Have Your Say: What is the most challenging hurdle the hotel sector is currently facing?

At Design Insider we recognise the expertise within commercial interiors and we are proud to instigate conversations which inform, challenge & inspire the people who make our sector thrive. 

We started our summer campaign by looking in depth at the hospitality sector and we took the opportunity to ask leading commercial interior designers and suppliers to help us celebrate the current triumphs within the sector, we asked what is the most extraordinary thing happening in the hotel sector right now? You can read their answers here!

It’s not enough to simply look on the bright side, we must challenge and resolve areas which require improvement too. So, we are now pushing our conversation further by asking: What is the most challenging hurdle the hotel sector is currently facing?

Hotels are battling a number of – hopefully short-term – operational issues like staff shortages and rising costs for services and supplies. In the longer term, the main issue will be satisfying ever-increasing guest expectations.

Today, guests are much more educated and well-travelled in both the real and virtual world. As a result, they are much more sophisticated, with ever higher expectations from a place they choose to spend time and money in.

The cost of staying in hotels is also ever-increasing and at times eye-watering. Outside the elusive range of people to whom money doesn’t matter, the more we spend on a hotel, the more we expect – and the less we are willing to compromise on!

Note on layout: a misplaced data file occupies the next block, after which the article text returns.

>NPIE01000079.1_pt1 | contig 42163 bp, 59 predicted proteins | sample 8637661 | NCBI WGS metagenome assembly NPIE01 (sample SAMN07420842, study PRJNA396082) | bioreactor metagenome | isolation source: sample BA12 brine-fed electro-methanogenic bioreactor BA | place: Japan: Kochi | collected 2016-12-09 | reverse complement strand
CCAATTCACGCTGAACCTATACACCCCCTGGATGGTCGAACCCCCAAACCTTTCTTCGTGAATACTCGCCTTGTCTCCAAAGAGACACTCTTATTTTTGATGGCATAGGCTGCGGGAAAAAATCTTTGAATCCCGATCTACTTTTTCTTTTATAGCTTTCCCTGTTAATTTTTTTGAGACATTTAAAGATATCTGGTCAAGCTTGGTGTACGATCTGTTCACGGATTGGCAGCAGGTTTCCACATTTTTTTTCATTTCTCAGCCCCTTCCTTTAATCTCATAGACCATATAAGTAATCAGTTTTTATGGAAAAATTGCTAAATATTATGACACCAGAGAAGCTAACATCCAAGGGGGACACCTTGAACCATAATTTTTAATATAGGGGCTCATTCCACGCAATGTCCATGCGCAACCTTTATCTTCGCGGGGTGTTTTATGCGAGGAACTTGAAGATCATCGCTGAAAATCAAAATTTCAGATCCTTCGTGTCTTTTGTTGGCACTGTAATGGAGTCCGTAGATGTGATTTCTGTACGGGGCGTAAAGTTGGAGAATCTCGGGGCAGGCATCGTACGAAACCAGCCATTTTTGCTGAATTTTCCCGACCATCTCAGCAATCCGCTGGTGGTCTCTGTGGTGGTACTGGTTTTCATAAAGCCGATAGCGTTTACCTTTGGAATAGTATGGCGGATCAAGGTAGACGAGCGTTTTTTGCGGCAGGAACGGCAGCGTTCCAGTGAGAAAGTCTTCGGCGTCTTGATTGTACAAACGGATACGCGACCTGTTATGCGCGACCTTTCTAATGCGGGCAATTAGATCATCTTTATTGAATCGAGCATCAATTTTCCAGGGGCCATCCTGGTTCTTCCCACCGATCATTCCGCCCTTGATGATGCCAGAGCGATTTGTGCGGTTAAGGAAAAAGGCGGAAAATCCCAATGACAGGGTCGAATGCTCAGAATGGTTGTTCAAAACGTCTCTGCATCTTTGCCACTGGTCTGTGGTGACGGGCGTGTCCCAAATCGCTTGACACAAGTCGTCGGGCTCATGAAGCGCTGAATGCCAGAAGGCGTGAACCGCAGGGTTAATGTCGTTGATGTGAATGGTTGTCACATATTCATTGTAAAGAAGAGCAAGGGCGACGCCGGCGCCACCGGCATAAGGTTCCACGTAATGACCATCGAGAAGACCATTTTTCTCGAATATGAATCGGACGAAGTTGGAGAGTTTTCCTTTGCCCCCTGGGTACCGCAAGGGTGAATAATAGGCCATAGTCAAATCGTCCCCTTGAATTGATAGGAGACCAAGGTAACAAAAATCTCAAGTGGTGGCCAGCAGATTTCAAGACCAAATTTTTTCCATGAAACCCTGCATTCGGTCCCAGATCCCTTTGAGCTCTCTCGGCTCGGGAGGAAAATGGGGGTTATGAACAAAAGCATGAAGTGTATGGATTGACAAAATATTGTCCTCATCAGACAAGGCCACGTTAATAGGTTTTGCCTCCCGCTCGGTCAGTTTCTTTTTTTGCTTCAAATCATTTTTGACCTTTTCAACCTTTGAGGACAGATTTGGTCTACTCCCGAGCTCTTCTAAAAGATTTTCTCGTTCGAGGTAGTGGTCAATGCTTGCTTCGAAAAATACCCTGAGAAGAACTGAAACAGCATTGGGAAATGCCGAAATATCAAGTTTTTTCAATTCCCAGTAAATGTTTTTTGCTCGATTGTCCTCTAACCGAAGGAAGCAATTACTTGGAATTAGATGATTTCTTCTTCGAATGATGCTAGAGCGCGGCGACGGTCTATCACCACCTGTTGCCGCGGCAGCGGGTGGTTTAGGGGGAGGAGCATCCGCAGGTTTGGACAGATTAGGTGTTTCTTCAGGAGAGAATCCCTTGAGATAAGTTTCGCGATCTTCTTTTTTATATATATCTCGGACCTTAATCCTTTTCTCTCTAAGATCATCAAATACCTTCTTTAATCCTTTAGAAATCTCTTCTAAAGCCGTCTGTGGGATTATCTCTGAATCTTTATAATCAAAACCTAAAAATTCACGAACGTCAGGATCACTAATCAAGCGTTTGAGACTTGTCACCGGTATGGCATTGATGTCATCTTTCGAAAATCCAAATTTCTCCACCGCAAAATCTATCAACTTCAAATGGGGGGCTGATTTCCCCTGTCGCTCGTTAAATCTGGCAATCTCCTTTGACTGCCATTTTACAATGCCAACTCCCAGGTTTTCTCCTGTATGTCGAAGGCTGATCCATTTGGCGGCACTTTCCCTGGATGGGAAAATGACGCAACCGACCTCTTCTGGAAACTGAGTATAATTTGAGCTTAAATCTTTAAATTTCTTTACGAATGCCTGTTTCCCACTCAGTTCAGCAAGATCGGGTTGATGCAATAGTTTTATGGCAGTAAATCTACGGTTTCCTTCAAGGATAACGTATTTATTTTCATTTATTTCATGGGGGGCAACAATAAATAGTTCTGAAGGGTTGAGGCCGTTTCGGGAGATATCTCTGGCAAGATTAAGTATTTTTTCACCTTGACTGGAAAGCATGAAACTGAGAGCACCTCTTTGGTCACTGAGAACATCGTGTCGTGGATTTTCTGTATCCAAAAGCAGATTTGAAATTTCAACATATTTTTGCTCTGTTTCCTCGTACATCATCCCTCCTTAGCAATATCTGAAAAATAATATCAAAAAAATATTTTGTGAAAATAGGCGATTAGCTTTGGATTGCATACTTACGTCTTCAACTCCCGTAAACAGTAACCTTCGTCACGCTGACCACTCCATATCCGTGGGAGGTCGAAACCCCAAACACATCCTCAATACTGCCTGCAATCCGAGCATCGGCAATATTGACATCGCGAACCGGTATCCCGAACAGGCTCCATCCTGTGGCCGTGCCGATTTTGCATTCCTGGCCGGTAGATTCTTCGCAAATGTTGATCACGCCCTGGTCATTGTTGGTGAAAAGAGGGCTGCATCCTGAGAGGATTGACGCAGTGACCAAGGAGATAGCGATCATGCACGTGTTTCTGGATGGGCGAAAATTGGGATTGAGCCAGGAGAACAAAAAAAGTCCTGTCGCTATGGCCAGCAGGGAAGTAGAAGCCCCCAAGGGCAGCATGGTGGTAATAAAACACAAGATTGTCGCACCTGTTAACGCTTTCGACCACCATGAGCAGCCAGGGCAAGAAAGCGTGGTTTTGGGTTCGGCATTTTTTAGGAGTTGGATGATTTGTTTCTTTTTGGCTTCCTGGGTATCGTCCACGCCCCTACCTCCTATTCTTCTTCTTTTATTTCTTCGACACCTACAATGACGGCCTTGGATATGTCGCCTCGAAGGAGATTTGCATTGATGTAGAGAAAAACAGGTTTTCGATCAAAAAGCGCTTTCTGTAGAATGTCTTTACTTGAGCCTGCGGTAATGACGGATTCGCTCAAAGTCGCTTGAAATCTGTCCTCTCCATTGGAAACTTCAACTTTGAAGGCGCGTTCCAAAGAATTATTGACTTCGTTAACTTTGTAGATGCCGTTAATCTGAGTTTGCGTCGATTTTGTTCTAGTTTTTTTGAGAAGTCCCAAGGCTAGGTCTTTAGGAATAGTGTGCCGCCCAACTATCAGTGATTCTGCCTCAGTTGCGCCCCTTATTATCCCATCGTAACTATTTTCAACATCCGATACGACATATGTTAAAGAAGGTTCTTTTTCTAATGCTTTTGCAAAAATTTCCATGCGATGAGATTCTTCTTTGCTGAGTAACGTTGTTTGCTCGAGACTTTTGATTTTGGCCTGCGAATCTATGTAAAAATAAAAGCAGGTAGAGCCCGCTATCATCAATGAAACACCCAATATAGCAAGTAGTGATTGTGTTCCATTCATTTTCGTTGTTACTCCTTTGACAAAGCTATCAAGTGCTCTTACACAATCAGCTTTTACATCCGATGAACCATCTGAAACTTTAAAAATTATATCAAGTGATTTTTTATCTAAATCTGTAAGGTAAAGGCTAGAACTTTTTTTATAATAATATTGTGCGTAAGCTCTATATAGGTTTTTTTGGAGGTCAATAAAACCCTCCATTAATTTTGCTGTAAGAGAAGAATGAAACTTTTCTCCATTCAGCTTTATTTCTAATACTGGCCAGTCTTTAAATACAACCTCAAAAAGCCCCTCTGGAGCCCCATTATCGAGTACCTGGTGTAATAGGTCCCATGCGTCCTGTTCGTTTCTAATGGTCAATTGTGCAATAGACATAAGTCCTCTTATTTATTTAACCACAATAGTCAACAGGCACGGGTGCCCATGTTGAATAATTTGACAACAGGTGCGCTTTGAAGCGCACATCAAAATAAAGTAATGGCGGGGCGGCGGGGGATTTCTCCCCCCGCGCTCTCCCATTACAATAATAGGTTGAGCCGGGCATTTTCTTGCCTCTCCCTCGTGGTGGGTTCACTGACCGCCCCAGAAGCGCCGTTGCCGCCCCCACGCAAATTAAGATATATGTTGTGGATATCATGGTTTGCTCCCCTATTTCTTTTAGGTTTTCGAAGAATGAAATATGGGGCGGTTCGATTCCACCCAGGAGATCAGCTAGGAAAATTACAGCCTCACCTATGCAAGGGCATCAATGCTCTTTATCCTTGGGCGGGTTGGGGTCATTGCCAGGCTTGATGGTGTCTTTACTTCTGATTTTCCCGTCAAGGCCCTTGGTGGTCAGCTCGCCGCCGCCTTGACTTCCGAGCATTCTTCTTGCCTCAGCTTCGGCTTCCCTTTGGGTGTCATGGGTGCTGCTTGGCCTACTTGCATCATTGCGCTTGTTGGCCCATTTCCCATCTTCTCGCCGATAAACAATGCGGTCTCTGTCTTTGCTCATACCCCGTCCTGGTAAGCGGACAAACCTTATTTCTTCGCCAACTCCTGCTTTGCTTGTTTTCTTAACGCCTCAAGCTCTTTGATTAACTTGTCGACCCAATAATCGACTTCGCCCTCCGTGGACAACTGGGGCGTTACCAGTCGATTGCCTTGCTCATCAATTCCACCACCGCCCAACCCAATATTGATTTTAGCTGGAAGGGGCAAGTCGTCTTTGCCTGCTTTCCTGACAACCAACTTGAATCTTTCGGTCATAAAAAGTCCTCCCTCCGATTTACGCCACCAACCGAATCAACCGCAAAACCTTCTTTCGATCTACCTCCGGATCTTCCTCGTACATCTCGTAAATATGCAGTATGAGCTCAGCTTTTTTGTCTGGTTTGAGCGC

As designers we cannot really influence pricing (other than being careful with the capex budget) but we can be instrumental in creating experiences that inspire and spaces that engage our guests to satisfy the high expectations of today’s audience.

Tina Norden, Principal & Partner, Conran and Partners

The hotel sector must strive to create memorable guest experiences. To overcome this challenge, designers and specifiers need to strike a balance between aesthetics and functionality while meeting sustainability requirements – and flooring plays a crucial role. Materials such as luxury vinyl tile (LVT) offer a wide range of design options, can mimic the appearance of natural wood or stone and have excellent durability. Amid growing environmental concerns, the sector also faces increasing pressure to reduce venues’ carbon footprints; however, it is possible to balance design and sustainability by utilising bio-attributed, low-carbon LVT flooring.

Jingwen Li, National Hospitality Manager, Amtico

One of the biggest challenges that the hospitality industry is likely to face in 2023 is providing an exceptional experience that is tailored to each guest’s needs. Hotels must find ways to distinguish themselves and position their property as distinctive destinations for customers, to develop preferences and loyalty. With the rise in inflation, consumers have less disposable income, where they choose to spend becomes increasingly important. Experience and personalization are the new battlegrounds between competitor hotels.